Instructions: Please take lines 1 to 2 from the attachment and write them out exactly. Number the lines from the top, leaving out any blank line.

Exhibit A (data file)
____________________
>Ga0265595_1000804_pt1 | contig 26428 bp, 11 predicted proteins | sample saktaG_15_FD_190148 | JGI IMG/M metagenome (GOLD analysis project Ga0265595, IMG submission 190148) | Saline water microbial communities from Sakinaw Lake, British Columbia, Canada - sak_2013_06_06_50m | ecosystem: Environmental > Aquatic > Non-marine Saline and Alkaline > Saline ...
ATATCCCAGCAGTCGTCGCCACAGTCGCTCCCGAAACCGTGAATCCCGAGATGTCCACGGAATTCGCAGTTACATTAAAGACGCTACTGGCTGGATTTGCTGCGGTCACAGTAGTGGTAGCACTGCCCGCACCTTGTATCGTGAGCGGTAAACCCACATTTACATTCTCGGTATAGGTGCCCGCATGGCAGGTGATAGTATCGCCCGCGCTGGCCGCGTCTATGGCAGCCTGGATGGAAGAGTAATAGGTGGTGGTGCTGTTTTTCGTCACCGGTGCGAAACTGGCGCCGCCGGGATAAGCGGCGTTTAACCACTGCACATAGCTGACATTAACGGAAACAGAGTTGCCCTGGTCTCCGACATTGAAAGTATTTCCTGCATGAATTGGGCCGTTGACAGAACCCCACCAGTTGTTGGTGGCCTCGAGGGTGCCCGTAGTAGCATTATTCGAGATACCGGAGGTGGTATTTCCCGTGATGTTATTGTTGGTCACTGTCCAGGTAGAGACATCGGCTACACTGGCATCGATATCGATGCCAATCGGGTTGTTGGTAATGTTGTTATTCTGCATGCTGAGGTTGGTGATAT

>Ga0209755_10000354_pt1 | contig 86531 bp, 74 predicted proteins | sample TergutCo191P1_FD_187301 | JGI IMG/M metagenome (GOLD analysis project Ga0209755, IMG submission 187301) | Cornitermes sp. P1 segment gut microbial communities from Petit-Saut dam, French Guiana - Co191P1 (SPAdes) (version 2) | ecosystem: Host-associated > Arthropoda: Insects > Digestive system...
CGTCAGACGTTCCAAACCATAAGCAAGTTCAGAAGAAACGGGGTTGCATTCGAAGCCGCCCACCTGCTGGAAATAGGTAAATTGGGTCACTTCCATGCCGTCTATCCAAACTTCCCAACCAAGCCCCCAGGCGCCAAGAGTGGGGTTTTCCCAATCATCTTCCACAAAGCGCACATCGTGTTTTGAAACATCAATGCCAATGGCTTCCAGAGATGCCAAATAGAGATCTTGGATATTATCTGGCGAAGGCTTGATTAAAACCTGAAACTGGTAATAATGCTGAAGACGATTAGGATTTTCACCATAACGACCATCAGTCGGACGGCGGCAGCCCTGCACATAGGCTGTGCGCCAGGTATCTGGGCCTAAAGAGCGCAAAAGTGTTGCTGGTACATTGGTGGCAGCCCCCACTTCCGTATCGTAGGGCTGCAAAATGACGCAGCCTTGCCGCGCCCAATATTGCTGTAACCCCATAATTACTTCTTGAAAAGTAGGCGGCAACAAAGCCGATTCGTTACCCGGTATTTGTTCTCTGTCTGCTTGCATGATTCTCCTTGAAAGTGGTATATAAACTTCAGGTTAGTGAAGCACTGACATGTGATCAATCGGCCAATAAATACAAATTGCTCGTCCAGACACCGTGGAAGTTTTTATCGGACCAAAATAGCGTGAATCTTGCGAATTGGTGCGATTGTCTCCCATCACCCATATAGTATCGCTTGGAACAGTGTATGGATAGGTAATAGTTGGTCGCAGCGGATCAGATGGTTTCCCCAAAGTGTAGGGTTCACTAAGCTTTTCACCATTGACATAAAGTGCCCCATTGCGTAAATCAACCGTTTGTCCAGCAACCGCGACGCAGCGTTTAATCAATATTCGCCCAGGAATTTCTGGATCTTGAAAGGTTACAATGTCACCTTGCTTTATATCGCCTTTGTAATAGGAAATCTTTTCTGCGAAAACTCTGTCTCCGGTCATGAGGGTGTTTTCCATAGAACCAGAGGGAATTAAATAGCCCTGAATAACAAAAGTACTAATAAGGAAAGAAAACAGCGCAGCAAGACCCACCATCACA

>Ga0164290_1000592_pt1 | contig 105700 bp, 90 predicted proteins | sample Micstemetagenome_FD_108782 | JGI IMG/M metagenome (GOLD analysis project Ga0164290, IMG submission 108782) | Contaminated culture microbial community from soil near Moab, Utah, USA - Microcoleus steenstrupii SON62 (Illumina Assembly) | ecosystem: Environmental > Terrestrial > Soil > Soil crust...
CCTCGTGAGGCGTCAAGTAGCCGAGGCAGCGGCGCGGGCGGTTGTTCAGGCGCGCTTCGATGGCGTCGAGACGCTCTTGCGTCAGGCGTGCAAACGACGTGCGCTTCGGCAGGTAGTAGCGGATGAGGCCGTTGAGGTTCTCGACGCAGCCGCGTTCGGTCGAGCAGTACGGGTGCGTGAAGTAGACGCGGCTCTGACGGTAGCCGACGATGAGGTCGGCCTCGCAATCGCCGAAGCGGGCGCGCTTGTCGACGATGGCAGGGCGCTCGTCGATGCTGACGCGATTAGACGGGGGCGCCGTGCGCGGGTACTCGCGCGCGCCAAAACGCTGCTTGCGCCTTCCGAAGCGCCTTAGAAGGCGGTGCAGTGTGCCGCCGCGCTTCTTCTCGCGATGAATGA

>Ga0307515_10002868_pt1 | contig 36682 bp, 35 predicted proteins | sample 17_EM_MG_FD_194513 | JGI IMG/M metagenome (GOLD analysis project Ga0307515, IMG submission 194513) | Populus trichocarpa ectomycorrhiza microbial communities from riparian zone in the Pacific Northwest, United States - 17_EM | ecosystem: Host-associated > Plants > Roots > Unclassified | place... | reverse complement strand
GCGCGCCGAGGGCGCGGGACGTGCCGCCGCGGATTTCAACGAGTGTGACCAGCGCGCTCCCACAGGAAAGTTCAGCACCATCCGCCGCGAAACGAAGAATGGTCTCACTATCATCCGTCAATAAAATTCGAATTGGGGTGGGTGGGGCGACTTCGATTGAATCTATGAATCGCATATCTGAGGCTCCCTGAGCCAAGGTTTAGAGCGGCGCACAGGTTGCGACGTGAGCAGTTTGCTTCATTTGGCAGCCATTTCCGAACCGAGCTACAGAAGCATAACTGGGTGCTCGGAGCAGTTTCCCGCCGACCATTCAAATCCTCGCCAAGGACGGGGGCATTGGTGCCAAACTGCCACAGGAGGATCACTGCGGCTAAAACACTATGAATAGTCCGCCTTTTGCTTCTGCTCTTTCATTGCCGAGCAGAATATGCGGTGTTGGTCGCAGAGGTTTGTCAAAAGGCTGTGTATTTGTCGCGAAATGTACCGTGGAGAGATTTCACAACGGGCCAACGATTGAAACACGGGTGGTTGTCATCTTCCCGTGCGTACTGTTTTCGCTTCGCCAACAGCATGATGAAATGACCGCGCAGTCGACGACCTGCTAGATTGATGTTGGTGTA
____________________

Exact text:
>Ga0265595_1000804_pt1 | contig 26428 bp, 11 predicted proteins | sample saktaG_15_FD_190148 | JGI IMG/M metagenome (GOLD analysis project Ga0265595, IMG submission 190148) | Saline water microbial communities from Sakinaw Lake, British Columbia, Canada - sak_2013_06_06_50m | ecosystem: Environmental > Aquatic > Non-marine Saline and Alkaline > Saline ...
ATATCCCAGCAGTCGTCGCCACAGTCGCTCCCGAAACCGTGAATCCCGAGATGTCCACGGAATTCGCAGTTACATTAAAGACGCTACTGGCTGGATTTGCTGCGGTCACAGTAGTGGTAGCACTGCCCGCACCTTGTATCGTGAGCGGTAAACCCACATTTACATTCTCGGTATAGGTGCCCGCATGGCAGGTGATAGTATCGCCCGCGCTGGCCGCGTCTATGGCAGCCTGGATGGAAGAGTAATAGGTGGTGGTGCTGTTTTTCGTCACCGGTGCGAAACTGGCGCCGCCGGGATAAGCGGCGTTTAACCACTGCACATAGCTGACATTAACGGAAACAGAGTTGCCCTGGTCTCCGACATTGAAAGTATTTCCTGCATGAATTGGGCCGTTGACAGAACCCCACCAGTTGTTGGTGGCCTCGAGGGTGCCCGTAGTAGCATTATTCGAGATACCGGAGGTGGTATTTCCCGTGATGTTATTGTTGGTCACTGTCCAGGTAGAGACATCGGCTACACTGGCATCGATATCGATGCCAATCGGGTTGTTGGTAATGTTGTTATTCTGCATGCTGAGGTTGGTGATAT